an empty chair

blue chair

This morning, in beautiful sunlight, I asked John to take some photographs of me. I need one for the cover of Blue Portugal and it seems dishonest to use an older one. Does anyone ever like photographs of themselves? Who is the person we imagine we’ll see when we look at what the camera has found? It wasn’t me this morning. Who was that woman with her droopy eyes and tight smile? I didn’t know her. Maybe we’ll try again another day. But looking out after I’d said, No more!, I saw my Steller’s jay friend on a branch behind the chair we’d used (blue after all…) and I tried to focus on the bird, snapped the empty chair instead.

Late yesterday afternoon I finished a draft of an essay I began last week, an essay about how we went into Vancouver in mid-October for John’s scheduled double hip replacement surgery at UBC Hospital and what happened after. It’s long. It might not be any good and it might be too personal. But I felt that I was doing something worthwhile as I wrote, remembered, consulted daybooks and medical instructions. I’ve called it “Seams” because I was making two quilts at the same time, I was changing the dressings on John’s incisions, and I was reading about a geological occurrence called tension gashes, when rock stretches and veins of quartzite or calcite “stitch” the resulting fractures.

Here’s a little bit of the essay from the last section.

What we did. We went from home with equipment we’d borrowed or bought, we wore our masks into the hospital where you were taken away to be opened and given new hips, and when you woke, you had no feeling in your right foot. For a week you got out of your bed in a high ward and you learned how to move in a new way, helped by men who were strong and kind and who taught you to adjust for your injury, who taught you to use the stairs, to lie on your bed and teach your legs to work again. Sometimes you cried, because it hurt and because you were disoriented. I did too, for those reasons and others. At night you were alone. At night I was alone, stitching, or reading about a woman who entered hell and returned, parts of her body missing. When we came home to the house we built 4 decades ago, we were not the same.“Diagnosis,” said Anne Boyer, “takes information from our bodies and rearranges what came from inside of us into a system imposed from far away.” But I remember after the second hospitalization, after your heart had stopped fluttering like a frightened bird in your chest and after the foxglove had become habit and after your doctor told you to consider yourself no longer at risk, just take your medications, and after we’d learned a new pattern for our days and nights, we held hands in our bed, the stars as bright as they’d always been, Christmas coming, owls in the darkness, and it was each other we loved, the beauty of our fire in the mornings, poetry some afternoons as you read me Louise Gluck or I read you Stanley Kunitz:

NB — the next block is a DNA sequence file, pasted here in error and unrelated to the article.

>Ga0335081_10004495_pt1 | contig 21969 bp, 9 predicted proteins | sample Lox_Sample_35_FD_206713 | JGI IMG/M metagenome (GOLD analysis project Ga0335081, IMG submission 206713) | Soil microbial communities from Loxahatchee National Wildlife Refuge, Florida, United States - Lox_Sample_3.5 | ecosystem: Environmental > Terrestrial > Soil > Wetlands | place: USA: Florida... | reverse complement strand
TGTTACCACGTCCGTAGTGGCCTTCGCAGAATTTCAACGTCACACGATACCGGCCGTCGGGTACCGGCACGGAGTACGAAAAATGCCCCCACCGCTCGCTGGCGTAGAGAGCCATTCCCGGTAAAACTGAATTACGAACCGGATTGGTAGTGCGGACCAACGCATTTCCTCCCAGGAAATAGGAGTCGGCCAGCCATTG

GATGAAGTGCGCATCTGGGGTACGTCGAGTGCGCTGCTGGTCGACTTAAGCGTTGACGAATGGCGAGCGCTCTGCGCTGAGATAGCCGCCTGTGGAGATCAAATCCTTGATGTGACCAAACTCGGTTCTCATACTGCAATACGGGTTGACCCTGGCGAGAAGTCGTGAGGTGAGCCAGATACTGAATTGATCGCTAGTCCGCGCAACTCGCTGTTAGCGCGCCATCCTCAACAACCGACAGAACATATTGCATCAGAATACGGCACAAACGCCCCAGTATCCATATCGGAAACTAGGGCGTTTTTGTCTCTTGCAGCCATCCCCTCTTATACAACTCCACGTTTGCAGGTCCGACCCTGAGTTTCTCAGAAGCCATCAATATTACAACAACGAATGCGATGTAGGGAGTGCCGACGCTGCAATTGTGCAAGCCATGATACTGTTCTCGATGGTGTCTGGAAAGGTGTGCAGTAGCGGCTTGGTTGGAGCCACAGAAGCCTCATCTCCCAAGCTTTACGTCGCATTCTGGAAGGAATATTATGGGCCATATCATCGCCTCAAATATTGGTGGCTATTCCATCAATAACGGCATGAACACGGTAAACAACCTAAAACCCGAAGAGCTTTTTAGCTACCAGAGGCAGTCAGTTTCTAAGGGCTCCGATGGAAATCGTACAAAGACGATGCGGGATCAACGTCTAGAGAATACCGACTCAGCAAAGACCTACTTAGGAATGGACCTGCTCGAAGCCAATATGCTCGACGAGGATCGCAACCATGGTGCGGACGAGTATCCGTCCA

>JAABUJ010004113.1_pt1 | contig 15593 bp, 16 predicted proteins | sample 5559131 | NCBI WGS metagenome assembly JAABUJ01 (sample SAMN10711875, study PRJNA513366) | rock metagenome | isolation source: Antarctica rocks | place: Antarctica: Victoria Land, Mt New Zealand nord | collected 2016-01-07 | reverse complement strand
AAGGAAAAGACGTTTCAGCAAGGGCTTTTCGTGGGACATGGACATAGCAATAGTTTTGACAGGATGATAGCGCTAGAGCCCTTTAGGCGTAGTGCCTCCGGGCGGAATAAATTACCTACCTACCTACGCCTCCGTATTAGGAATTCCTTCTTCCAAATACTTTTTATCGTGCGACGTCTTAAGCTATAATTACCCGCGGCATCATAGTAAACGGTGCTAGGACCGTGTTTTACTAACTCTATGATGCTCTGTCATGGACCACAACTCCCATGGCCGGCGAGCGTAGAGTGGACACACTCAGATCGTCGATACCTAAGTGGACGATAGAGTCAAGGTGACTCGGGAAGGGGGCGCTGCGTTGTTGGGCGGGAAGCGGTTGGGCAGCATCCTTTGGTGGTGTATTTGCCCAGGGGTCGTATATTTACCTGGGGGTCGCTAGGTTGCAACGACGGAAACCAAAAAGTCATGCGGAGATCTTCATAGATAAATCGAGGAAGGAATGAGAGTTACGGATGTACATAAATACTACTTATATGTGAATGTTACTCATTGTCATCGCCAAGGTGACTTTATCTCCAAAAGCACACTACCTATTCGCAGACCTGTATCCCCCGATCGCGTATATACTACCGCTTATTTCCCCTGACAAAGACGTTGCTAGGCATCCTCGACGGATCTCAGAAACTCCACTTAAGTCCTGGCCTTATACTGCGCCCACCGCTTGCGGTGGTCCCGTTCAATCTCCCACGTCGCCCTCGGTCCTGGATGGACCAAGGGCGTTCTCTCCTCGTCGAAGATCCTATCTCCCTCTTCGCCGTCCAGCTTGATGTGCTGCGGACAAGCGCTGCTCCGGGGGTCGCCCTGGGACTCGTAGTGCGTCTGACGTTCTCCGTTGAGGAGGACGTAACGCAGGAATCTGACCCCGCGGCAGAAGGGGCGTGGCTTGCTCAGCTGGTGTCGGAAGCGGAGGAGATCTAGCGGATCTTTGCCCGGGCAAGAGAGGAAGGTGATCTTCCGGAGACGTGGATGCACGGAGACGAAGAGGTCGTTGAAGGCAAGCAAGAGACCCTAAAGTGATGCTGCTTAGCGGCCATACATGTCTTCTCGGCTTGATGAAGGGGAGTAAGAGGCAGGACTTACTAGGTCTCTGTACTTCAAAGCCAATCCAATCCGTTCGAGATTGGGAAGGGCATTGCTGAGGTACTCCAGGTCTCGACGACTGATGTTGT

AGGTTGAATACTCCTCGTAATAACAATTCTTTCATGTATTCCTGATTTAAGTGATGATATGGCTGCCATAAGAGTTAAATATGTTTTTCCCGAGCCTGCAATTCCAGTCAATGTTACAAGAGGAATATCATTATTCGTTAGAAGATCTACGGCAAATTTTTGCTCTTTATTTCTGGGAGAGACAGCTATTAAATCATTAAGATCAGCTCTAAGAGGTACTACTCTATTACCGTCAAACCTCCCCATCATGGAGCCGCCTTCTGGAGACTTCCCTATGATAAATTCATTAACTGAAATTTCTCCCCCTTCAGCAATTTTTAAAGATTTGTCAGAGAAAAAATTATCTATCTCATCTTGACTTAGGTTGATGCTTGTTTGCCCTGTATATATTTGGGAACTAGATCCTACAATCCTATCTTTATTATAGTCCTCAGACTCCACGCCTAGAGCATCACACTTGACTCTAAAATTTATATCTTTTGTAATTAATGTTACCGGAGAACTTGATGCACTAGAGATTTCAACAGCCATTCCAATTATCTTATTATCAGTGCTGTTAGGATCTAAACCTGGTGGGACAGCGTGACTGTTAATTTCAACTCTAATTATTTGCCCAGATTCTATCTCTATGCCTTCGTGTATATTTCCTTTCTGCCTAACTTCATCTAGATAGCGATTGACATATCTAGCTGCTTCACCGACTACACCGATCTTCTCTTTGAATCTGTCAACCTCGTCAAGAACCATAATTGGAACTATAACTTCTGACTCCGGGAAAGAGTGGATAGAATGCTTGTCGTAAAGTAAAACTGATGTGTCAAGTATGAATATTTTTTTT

The longing for the dance
stirs in the buried life.
One season only...

14 thoughts on “an empty chair”

  1. I too feel like a different person since my diagnosis of incurable macular degeneration. Who is that woman? Suddenly older–her actual biological age. And who is she in the mirror, with her long craggy hair? Yesterday I hugged my daughter. First hug in over a year. Imagine!

    1. I’ve cut my own hair twice in the past year, just bending over and cutting what falls forward. Needless to say it’s not a good look! Lucky to see your daughter!

  2. Oh gosh, can I ever relate about seeing ourselves in photos and wondering who in the world is that person? How did I become this?

    Your writing is quietly delightful and yet intriguing all at once. I always feel a refreshing sigh at the final sentence. Such is your talent with writing.

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